A mask is a flat, transparent quartz plate containing an opaque microscopic pattern: an image of the electronic circuitry for one layer of a chip. The mask is placed in a scanner where intense light passing through it projects the pattern, via a series of reducing lenses, onto part of the wafer. Before exposure, the wafer is coated with photoresist and positioned very accurately- the projected pattern must align with existing features on the chip/wafer. After exposure and developing, the pattern left on the wafer surface is used to selectively process and build up the next layer.
Technology where circuit patterns are written directly onto wafers using either electron beams or light from an array of mirrors.
The co-founder of Intel, Gordon Moore observed in 1965 that the number of transistors that could be placed on a microchip doubles every year. Moore predicted this trend would continue for the foreseeable future. In subsequent years, the pace slowed, but data density doubles approximately every 24 months, giving us the current definition of Moore's Law. Most experts, including Moore himself, expect Moore's Law to hold for some time to come.
The process of accurately measuring structures on a wafer, such as line width or overlay.
Interuniversity Microelectronics Center in Belgium. www.imec.be
A measurement technique that uses the interference pattern created by superposition of (light) waves for accurate position measurement.
A double patterning method using two lithography exposures and hard-mask etches to create smaller chip features. LELE uses fewer processing steps than Spacer double patterning but requires more accurate overlay to align two exposures.
A potential double patterning method using two lithography exposures and two resist layers to create smaller chip features. The method works by 'freezing' the developed resist pattern of the first exposure then adding a second resist layer immediately on top for the second exposure. After developing that, the combined resist pattern is then etched in one go. Since wafers do not leave the litho cluster for the whole process, LFLE is efficient and uses fewer processing steps than both LELE and Spacer double patterning. Various freeze technologies are in development.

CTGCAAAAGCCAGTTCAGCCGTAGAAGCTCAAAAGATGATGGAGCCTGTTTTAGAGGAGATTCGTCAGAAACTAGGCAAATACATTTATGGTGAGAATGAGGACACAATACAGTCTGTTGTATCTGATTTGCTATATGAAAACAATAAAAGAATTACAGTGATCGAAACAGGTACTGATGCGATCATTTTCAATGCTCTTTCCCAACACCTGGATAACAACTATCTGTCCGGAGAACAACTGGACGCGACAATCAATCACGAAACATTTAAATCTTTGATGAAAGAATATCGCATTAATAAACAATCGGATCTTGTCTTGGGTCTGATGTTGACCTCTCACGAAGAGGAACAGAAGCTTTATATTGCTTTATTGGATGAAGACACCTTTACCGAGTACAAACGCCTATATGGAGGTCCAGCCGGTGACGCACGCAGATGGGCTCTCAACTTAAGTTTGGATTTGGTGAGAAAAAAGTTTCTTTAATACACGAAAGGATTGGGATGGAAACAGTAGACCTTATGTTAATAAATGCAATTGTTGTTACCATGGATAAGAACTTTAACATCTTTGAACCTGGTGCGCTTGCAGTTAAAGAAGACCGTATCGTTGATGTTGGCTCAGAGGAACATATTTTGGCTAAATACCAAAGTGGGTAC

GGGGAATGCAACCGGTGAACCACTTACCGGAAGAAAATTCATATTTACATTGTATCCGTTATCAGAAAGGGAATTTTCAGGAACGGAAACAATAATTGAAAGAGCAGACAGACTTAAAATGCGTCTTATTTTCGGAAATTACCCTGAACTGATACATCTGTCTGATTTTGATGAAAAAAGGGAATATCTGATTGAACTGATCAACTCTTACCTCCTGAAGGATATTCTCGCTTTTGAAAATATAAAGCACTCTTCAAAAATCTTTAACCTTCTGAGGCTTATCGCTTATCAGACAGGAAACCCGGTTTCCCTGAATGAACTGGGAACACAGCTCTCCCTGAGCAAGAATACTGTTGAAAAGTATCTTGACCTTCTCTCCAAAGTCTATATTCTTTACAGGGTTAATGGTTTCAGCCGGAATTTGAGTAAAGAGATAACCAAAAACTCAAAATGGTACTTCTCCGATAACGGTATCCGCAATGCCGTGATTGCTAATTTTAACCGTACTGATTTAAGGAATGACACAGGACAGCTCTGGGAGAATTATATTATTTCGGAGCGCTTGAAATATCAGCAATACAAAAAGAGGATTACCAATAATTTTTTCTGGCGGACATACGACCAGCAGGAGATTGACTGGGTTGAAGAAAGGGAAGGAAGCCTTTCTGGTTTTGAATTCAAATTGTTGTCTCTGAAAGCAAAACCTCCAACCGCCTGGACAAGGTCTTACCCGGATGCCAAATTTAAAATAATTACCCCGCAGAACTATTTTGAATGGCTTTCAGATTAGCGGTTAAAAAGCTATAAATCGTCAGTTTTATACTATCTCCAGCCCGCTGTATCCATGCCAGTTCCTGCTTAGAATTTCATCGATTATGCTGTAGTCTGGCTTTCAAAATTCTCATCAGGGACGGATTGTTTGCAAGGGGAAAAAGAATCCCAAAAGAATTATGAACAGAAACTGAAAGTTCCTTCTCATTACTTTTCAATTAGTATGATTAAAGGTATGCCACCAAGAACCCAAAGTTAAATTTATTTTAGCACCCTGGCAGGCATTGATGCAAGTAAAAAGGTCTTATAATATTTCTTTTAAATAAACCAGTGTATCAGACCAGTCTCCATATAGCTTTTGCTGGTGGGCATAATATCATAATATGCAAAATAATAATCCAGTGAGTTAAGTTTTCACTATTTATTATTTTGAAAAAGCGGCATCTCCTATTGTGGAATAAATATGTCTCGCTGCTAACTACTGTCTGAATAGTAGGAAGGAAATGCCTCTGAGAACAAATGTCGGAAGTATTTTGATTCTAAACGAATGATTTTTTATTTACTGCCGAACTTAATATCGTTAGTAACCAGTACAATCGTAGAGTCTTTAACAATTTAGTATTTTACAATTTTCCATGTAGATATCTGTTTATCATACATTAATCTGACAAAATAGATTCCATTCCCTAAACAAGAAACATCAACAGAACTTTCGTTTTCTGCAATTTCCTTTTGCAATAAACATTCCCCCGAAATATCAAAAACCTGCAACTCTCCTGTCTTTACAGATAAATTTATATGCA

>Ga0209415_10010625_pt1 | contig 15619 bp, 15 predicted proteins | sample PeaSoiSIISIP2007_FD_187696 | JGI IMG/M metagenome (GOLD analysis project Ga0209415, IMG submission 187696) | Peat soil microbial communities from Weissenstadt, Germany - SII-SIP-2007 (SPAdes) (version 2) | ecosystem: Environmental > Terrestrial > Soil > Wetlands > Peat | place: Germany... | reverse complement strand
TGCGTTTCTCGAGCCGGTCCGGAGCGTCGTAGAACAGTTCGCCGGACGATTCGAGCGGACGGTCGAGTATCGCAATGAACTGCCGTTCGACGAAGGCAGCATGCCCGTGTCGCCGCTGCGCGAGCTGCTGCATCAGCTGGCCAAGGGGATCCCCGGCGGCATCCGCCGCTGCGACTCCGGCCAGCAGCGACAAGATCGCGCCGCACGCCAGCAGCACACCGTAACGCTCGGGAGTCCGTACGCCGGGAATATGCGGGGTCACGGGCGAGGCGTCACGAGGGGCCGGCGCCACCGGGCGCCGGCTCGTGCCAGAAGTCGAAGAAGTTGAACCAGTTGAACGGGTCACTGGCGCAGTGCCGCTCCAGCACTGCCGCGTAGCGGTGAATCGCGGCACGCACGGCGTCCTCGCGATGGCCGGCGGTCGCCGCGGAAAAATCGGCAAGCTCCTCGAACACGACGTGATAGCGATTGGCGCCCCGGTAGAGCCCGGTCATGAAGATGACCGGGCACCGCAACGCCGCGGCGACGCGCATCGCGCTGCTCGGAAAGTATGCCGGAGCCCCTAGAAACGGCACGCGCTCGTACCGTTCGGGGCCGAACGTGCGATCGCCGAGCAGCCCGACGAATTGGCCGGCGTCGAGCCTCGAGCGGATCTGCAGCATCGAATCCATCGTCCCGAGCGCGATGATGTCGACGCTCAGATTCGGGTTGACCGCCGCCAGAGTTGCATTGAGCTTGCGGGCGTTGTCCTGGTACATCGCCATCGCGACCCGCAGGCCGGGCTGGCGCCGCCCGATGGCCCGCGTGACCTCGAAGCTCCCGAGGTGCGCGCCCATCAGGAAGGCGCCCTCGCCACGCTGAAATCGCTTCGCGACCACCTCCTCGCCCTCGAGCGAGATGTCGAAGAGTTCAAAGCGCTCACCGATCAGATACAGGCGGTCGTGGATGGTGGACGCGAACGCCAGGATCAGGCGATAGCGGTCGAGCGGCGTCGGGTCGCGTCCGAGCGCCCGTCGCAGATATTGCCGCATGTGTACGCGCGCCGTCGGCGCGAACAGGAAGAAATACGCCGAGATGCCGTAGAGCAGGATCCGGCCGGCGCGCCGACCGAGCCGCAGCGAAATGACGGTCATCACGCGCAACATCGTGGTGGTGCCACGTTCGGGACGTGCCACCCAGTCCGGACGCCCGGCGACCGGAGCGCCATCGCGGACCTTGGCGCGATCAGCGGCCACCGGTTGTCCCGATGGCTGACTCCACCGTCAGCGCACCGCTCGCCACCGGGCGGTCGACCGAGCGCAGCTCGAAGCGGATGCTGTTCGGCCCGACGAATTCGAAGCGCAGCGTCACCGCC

A nanometer is one billionth of a meter. It is used to characterize the wavelength of light. A lower nanometer value for the wavelength means semiconductors can be produced that are physically smaller while being faster, more powerful and efficient. Moreover, more transistors can be packed onto the same area.
Numerical aperture or NA
Similar to a camera lens, the numerical aperture determines the resolution: the higher the number, the clearer the view. In the case of lithography, higher resolution allows chip makers to draw more refined features onto silicon wafers. Before the introduction of immersion the perceived barrier for the NA was 1. That barrier was overcome by ASML with the XT:1700Fi: immersion combined with a catadioptric lens design resulted in an NA of 1.2.
Photo resist is light-sensitive material that coats a wafer so images can be etched onto the wafer’s surface. It is resistant to acid and may be a liquid spun onto wafers.
A photoresist consists of a film-forming polymer, a photosensitive material, a solvent and an additive.
When monochromatic light passes through a medium, the ratio of the sine of the angle of incidence to the sine of the angle of refraction is constant and called the refractive index of that medium.
A reticle is a circuit pattern to be projected onto a wafer using UV light. The light reacts with the photoresist and transfers the circuit image on to the wafer. This section of the wafer will eventually become an integrated circuit. The wafer is then moved (stepped) and the process is repeated, until the wafer is covered with many identical patterns, all of which will become ICs.
Chipmaking is all about “shrink” or reducing the size of the chip designs. The shrinking of feature sizes or circuit patterns is central to creating higher performance chips – good news for the end users of the mobile telephones, personal computers and automobiles powered by these ICs. It also results in increased productivity and profitability in factories because there are more chips per wafer.
Coming from sand, silicon is the material from which most semiconductors are made.
To create a wafer from silicon, purified polycrystalline silicon is heated to a molten liquid. A small piece of solid silicon is placed on the molten liquid, and as the seed is pulled from the molten liquid, it cools to form a single crystal ingot. The crystal ingot is ground to a uniform diameter and diamond saw blade cuts the ingot into thin slices of less than 1 mm thickness. This silicon wafer is then chemically polished to give it a reflective luster.
Stepper / scanner